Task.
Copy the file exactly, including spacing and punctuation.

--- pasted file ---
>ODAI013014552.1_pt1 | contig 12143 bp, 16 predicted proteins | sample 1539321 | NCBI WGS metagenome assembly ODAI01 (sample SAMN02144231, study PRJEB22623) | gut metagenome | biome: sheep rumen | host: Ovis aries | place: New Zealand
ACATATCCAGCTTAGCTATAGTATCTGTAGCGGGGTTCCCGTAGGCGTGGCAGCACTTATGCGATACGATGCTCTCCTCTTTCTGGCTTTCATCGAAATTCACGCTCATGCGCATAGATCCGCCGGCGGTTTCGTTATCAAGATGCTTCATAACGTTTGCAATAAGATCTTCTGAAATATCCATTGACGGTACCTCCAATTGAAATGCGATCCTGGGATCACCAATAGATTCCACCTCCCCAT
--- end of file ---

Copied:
>ODAI013014552.1_pt1 | contig 12143 bp, 16 predicted proteins | sample 1539321 | NCBI WGS metagenome assembly ODAI01 (sample SAMN02144231, study PRJEB22623) | gut metagenome | biome: sheep rumen | host: Ovis aries | place: New Zealand
ACATATCCAGCTTAGCTATAGTATCTGTAGCGGGGTTCCCGTAGGCGTGGCAGCACTTATGCGATACGATGCTCTCCTCTTTCTGGCTTTCATCGAAATTCACGCTCATGCGCATAGATCCGCCGGCGGTTTCGTTATCAAGATGCTTCATAACGTTTGCAATAAGATCTTCTGAAATATCCATTGACGGTACCTCCAATTGAAATGCGATCCTGGGATCACCAATAGATTCCACCTCCCCAT